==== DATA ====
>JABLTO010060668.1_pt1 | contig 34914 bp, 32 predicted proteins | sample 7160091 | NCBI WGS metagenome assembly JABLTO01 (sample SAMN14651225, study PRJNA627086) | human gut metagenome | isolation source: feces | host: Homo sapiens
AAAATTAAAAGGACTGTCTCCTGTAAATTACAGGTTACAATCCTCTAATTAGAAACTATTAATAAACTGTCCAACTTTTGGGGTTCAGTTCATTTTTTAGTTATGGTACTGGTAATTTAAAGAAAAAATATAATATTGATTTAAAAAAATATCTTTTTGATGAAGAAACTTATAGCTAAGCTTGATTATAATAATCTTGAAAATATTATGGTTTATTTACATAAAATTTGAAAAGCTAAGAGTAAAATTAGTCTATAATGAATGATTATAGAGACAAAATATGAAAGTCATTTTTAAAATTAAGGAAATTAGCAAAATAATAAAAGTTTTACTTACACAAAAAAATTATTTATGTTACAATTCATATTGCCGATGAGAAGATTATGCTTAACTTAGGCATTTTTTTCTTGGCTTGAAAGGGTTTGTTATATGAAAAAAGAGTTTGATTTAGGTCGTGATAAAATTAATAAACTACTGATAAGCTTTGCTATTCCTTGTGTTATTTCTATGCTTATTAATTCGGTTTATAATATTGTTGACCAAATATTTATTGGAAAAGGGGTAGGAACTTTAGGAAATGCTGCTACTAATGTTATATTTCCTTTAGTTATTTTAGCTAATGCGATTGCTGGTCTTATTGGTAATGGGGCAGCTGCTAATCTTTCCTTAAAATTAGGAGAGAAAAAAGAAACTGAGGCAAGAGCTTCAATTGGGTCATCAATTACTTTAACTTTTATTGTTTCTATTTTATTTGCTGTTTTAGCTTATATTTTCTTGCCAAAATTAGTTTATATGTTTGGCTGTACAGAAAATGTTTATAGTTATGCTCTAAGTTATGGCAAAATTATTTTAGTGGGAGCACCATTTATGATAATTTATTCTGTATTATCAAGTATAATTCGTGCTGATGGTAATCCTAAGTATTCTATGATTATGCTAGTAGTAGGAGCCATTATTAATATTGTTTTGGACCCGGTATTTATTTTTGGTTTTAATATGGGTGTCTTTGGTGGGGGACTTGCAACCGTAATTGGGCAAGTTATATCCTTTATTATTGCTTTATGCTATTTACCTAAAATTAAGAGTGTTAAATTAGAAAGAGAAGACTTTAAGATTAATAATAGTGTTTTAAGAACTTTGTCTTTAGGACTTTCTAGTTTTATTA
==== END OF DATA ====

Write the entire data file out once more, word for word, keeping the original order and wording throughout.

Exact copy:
>JABLTO010060668.1_pt1 | contig 34914 bp, 32 predicted proteins | sample 7160091 | NCBI WGS metagenome assembly JABLTO01 (sample SAMN14651225, study PRJNA627086) | human gut metagenome | isolation source: feces | host: Homo sapiens
AAAATTAAAAGGACTGTCTCCTGTAAATTACAGGTTACAATCCTCTAATTAGAAACTATTAATAAACTGTCCAACTTTTGGGGTTCAGTTCATTTTTTAGTTATGGTACTGGTAATTTAAAGAAAAAATATAATATTGATTTAAAAAAATATCTTTTTGATGAAGAAACTTATAGCTAAGCTTGATTATAATAATCTTGAAAATATTATGGTTTATTTACATAAAATTTGAAAAGCTAAGAGTAAAATTAGTCTATAATGAATGATTATAGAGACAAAATATGAAAGTCATTTTTAAAATTAAGGAAATTAGCAAAATAATAAAAGTTTTACTTACACAAAAAAATTATTTATGTTACAATTCATATTGCCGATGAGAAGATTATGCTTAACTTAGGCATTTTTTTCTTGGCTTGAAAGGGTTTGTTATATGAAAAAAGAGTTTGATTTAGGTCGTGATAAAATTAATAAACTACTGATAAGCTTTGCTATTCCTTGTGTTATTTCTATGCTTATTAATTCGGTTTATAATATTGTTGACCAAATATTTATTGGAAAAGGGGTAGGAACTTTAGGAAATGCTGCTACTAATGTTATATTTCCTTTAGTTATTTTAGCTAATGCGATTGCTGGTCTTATTGGTAATGGGGCAGCTGCTAATCTTTCCTTAAAATTAGGAGAGAAAAAAGAAACTGAGGCAAGAGCTTCAATTGGGTCATCAATTACTTTAACTTTTATTGTTTCTATTTTATTTGCTGTTTTAGCTTATATTTTCTTGCCAAAATTAGTTTATATGTTTGGCTGTACAGAAAATGTTTATAGTTATGCTCTAAGTTATGGCAAAATTATTTTAGTGGGAGCACCATTTATGATAATTTATTCTGTATTATCAAGTATAATTCGTGCTGATGGTAATCCTAAGTATTCTATGATTATGCTAGTAGTAGGAGCCATTATTAATATTGTTTTGGACCCGGTATTTATTTTTGGTTTTAATATGGGTGTCTTTGGTGGGGGACTTGCAACCGTAATTGGGCAAGTTATATCCTTTATTATTGCTTTATGCTATTTACCTAAAATTAAGAGTGTTAAATTAGAAAGAGAAGACTTTAAGATTAATAATAGTGTTTTAAGAACTTTGTCTTTAGGACTTTCTAGTTTTATTA